Adam Leonard

Year of Graduation: 2005

Major(s): Peace Studies and Political Science

Current Position: Registered Nurse Case Manager, Larkin Street Youth Services, San Francisco, CA, Graduate Degrees: MS in nursing (University of California, San Francisco), MPH (University of Minnesota)



Please give a brief description of your current position:

I serve as the nurse at a program for homeless youth ages 18-24 who are living with HIV.  I work with the young people to establish and maintain primary medical care, increase adherence with antiretroviral medication regimens, build skills to transition into the adult health care system as well as provide urgent care triage services to the clients.  I also help support the primary health care needs of the youth by drawing routine labs, administering immunizations, and providing intensive health education, along with other services.  A large part of my job includes public and community health responsibilities.  I collaborate with public health department staff to report communicable diseases and assist with patient notification and treatment.  I also rely on local epidemiologic data to track trends in HIV incidence and prevalence in San Francisco along with other diseases relevant to HIV care, including tuberculosis.  The day-to-day clinical components of my job inform my public health practice, including contributing to the planning of local HIV prevention and treatment services for youth.  As in all of public health, data are a critical aspect to my work.  I collect, analyze and report on patients' medication adherence and HIV viral load to get a picture of how our work helps to improve the health of the clients as well as lowering HIV transmission risk in the community through reduced community viral load, which is a major goal of the local public health department.

What path did you follow to arrive at your current job?

I did a year of service as an AmeriCorps volunteer after graduation, where I worked as a case manager for children and youth who had experienced homelessness.  I continued on for another year as a staff member managing the supportive programming for children before beginning the University of Minnesota's MPH program.  While in graduate school I worked as a research assistant on a community-based healthy youth development project.  I also volunteered and did an internship with the Minnesota AIDS Project.  These experiences helped me build skills in program planning, implementation, and evaluation and exposed me to networks of public health professionals who were collaborating to achieve shared goals.  After I completed my MPH training, I worked as a program associate on a consortium of HIV prevention grants where I was able to further develop my public health skill set through grant writing, intervention implementation and monitoring, data analysis, and community collaboration.  These opportunities helped me develop both the professional expertise and network required for my current position.

What advice/suggestions would you have for students who might be interested in your career?

Take advantage of your liberal arts education.  Public health is a diverse field and requires people with a variety of expertise and skill sets, from microbiology and psychology to community organizing and policy advocacy.  Having a broad educational foundation will allow you to work in multiple settings before eventually identifying an area of interest for specialization.  Community involvement and volunteering is another invaluable way to learn first-hand about health disparities and the innovative work local individuals, communities, and health departments are doing to improve the public's health and wellness.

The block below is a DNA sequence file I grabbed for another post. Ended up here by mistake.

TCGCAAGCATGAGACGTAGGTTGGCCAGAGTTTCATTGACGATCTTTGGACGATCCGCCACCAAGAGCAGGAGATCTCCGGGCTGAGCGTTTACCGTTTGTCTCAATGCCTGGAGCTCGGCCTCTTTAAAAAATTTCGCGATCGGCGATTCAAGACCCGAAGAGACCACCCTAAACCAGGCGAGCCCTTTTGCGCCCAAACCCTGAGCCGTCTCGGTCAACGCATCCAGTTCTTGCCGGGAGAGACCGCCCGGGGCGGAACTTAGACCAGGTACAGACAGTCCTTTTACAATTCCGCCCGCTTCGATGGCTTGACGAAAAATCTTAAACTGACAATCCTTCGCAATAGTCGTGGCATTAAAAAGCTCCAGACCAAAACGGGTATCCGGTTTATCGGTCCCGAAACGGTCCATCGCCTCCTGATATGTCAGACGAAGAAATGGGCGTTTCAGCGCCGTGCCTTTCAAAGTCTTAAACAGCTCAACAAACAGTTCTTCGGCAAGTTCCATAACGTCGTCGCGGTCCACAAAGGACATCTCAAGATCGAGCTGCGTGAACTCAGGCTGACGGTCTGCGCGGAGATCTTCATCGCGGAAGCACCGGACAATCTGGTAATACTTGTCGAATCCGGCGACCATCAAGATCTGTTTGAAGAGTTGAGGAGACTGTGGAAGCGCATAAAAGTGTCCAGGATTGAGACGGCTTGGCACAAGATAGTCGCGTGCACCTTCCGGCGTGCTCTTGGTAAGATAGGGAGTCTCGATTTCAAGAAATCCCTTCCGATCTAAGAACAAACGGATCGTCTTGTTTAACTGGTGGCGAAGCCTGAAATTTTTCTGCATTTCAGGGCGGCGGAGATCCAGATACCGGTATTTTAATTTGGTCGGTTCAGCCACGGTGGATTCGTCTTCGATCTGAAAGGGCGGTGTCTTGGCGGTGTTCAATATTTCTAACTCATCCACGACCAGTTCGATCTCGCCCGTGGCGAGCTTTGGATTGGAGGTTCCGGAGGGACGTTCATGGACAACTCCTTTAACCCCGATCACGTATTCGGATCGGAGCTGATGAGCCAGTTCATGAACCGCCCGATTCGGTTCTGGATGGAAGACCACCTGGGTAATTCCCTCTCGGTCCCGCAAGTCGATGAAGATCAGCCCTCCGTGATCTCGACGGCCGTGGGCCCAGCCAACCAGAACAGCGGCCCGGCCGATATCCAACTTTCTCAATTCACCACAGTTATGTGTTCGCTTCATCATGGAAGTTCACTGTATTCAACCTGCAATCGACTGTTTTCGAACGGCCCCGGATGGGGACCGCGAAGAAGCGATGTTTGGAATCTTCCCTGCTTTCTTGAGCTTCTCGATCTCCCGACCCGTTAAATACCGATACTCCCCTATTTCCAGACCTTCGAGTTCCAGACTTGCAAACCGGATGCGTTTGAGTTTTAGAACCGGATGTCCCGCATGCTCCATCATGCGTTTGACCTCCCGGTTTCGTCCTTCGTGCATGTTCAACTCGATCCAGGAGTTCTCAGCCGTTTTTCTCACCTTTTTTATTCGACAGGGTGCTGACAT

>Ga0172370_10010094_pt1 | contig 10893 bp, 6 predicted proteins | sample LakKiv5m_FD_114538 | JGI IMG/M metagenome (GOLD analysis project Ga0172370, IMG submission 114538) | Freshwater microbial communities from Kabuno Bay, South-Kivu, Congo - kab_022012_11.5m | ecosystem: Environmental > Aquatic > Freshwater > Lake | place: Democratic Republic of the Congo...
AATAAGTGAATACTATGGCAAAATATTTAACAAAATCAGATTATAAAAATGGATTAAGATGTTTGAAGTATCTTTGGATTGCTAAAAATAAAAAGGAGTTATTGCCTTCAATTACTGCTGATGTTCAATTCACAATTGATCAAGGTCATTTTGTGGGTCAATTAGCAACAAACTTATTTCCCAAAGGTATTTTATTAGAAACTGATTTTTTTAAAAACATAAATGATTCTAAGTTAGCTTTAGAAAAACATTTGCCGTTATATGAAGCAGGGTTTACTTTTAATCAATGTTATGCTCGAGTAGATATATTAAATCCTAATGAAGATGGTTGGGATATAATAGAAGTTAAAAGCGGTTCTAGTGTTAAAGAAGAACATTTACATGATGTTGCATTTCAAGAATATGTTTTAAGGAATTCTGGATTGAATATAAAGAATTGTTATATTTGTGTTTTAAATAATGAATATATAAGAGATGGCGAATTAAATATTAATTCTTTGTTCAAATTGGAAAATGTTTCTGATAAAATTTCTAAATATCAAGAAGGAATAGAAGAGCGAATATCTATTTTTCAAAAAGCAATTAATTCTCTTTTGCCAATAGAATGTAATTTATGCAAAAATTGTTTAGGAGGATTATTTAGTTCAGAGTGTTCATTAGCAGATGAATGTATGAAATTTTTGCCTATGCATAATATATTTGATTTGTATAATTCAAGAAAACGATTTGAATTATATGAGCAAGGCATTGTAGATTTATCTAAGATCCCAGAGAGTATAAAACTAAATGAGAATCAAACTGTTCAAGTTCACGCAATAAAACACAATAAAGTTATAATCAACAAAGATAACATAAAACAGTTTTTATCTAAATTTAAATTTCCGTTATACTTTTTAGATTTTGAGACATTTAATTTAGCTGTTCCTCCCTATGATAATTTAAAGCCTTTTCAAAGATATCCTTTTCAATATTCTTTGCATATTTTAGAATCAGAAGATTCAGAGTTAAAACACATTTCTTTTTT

What skills are important in your field?

Critical thinking skills are essential in public health.  You have to be able to explore a problem from multiple perspectives and be creative yet methodical in your collaborative efforts to solve it.  Critical thinking also enables you to analyze how the economic, social, political, and economic systems interact to influence the health of the population, which is central to a population-based approach to health promotion. 

What is the most satisfying/rewarding part of your job?

I enjoy the collaborative nature of my work that allows me to work closely with patients, other health care providers, public health professionals, and community activists on a daily basis.  It is also energizing to see your contributions to a project translate into meaningful change, whether as a new health program or improved health outcome.

Most challenging?

Public health can feel a bit daunting at times without a supportive community and long-term view of change.  Public health achievements happen over months or years, not overnight.  

What activities/experiences were helpful at CSB/SJU (and elsewhere) in preparation for this career?

In addition to the liberal arts education, take advantage of the learning opportunities that take place outside the classroom: experiential education, international education, alternative spring break, internships and volunteering.  All of those opportunities allow you to connect academic theories and classroom learning to on-the-ground work.  Doing so will provide you with a lot more insight into your personal and professional values and passions that you can draw upon as you take your next steps after graduation from CSB/SJU.

Interested in connecting with alums to tap into their expertise and learn about career opportunities?
Participate in the “Take a Bennie/Johnnie to Lunch” program. To learn more, check out:

(July 2014)